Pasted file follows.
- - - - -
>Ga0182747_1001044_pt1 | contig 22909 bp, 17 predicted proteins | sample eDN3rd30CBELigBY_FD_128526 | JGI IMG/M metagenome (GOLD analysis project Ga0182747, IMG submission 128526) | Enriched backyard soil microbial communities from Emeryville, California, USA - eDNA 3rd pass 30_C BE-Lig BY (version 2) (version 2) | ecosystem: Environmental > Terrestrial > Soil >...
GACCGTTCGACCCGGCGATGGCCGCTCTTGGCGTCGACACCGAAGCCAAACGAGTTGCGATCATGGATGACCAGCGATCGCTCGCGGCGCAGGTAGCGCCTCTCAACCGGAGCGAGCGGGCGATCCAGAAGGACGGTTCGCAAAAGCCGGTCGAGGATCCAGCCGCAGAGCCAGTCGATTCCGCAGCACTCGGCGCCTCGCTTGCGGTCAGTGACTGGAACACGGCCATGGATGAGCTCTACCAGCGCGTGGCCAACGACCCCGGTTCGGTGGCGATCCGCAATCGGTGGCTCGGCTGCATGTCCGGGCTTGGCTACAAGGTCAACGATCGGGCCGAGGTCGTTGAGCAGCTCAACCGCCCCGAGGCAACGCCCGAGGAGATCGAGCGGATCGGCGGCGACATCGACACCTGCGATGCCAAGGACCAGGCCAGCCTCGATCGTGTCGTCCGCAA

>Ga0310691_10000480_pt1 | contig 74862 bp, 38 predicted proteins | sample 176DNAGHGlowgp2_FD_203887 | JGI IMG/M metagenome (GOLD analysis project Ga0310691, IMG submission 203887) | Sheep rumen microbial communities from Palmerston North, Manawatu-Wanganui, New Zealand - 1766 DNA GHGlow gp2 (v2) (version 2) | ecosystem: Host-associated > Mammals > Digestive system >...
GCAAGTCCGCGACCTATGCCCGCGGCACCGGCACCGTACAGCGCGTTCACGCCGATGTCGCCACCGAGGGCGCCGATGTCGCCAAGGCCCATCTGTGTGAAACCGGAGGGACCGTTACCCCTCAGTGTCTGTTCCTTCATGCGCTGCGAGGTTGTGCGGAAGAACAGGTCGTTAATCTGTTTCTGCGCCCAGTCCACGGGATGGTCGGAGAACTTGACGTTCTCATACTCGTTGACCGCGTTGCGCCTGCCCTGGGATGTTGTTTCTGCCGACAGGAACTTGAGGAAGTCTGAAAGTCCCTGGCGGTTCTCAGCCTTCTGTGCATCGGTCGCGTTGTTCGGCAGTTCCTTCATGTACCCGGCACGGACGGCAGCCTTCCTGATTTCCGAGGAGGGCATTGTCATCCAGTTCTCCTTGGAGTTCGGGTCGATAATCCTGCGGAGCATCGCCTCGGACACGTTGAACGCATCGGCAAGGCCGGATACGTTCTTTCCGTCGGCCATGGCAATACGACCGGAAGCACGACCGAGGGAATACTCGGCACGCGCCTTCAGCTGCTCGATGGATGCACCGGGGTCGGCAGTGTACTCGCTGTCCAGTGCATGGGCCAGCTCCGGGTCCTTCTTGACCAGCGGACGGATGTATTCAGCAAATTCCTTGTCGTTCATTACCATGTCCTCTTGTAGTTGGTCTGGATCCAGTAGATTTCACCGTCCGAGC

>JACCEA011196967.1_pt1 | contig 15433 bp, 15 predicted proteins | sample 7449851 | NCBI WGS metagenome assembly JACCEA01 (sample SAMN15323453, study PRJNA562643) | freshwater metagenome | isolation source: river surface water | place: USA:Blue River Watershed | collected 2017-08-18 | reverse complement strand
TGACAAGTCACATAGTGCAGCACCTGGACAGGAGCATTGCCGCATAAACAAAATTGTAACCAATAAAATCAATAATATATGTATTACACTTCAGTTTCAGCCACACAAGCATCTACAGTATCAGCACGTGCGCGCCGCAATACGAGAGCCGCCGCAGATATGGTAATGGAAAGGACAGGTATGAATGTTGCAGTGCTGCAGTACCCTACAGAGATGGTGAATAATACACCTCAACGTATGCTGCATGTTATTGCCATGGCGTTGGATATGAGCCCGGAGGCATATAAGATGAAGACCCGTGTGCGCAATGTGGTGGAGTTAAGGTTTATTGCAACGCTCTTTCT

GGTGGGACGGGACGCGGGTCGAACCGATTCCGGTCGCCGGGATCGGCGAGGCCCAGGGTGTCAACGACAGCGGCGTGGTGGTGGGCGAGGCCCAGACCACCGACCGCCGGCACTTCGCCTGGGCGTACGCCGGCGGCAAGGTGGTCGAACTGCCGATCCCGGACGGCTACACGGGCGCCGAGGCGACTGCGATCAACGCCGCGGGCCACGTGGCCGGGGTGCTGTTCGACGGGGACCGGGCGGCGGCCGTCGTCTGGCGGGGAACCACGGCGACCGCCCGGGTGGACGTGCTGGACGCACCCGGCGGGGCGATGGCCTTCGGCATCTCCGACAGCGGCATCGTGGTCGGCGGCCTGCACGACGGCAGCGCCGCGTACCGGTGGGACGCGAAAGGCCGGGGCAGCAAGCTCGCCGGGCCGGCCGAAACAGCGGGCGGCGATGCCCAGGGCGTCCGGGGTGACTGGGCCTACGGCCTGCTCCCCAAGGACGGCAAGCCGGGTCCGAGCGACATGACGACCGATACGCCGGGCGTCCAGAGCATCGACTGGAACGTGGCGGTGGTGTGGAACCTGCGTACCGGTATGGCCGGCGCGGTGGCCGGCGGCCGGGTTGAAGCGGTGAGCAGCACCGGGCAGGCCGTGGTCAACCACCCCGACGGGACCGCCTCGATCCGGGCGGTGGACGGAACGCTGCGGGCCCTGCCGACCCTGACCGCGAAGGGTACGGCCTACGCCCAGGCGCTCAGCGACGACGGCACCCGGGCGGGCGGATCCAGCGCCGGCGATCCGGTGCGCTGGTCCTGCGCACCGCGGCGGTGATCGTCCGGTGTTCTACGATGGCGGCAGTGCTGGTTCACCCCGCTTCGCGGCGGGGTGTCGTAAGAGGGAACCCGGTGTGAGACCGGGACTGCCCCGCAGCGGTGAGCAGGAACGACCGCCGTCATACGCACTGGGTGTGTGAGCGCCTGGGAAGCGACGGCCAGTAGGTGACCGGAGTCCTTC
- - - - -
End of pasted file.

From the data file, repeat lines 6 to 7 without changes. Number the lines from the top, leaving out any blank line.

TGACAAGTCACATAGTGCAGCACCTGGACAGGAGCATTGCCGCATAAACAAAATTGTAACCAATAAAATCAATAATATATGTATTACACTTCAGTTTCAGCCACACAAGCATCTACAGTATCAGCACGTGCGCGCCGCAATACGAGAGCCGCCGCAGATATGGTAATGGAAAGGACAGGTATGAATGTTGCAGTGCTGCAGTACCCTACAGAGATGGTGAATAATACACCTCAACGTATGCTGCATGTTATTGCCATGGCGTTGGATATGAGCCCGGAGGCATATAAGATGAAGACCCGTGTGCGCAATGTGGTGGAGTTAAGGTTTATTGCAACGCTCTTTCT

GGTGGGACGGGACGCGGGTCGAACCGATTCCGGTCGCCGGGATCGGCGAGGCCCAGGGTGTCAACGACAGCGGCGTGGTGGTGGGCGAGGCCCAGACCACCGACCGCCGGCACTTCGCCTGGGCGTACGCCGGCGGCAAGGTGGTCGAACTGCCGATCCCGGACGGCTACACGGGCGCCGAGGCGACTGCGATCAACGCCGCGGGCCACGTGGCCGGGGTGCTGTTCGACGGGGACCGGGCGGCGGCCGTCGTCTGGCGGGGAACCACGGCGACCGCCCGGGTGGACGTGCTGGACGCACCCGGCGGGGCGATGGCCTTCGGCATCTCCGACAGCGGCATCGTGGTCGGCGGCCTGCACGACGGCAGCGCCGCGTACCGGTGGGACGCGAAAGGCCGGGGCAGCAAGCTCGCCGGGCCGGCCGAAACAGCGGGCGGCGATGCCCAGGGCGTCCGGGGTGACTGGGCCTACGGCCTGCTCCCCAAGGACGGCAAGCCGGGTCCGAGCGACATGACGACCGATACGCCGGGCGTCCAGAGCATCGACTGGAACGTGGCGGTGGTGTGGAACCTGCGTACCGGTATGGCCGGCGCGGTGGCCGGCGGCCGGGTTGAAGCGGTGAGCAGCACCGGGCAGGCCGTGGTCAACCACCCCGACGGGACCGCCTCGATCCGGGCGGTGGACGGAACGCTGCGGGCCCTGCCGACCCTGACCGCGAAGGGTACGGCCTACGCCCAGGCGCTCAGCGACGACGGCACCCGGGCGGGCGGATCCAGCGCCGGCGATCCGGTGCGCTGGTCCTGCGCACCGCGGCGGTGATCGTCCGGTGTTCTACGATGGCGGCAGTGCTGGTTCACCCCGCTTCGCGGCGGGGTGTCGTAAGAGGGAACCCGGTGTGAGACCGGGACTGCCCCGCAGCGGTGAGCAGGAACGACCGCCGTCATACGCACTGGGTGTGTGAGCGCCTGGGAAGCGACGGCCAGTAGGTGACCGGAGTCCTTC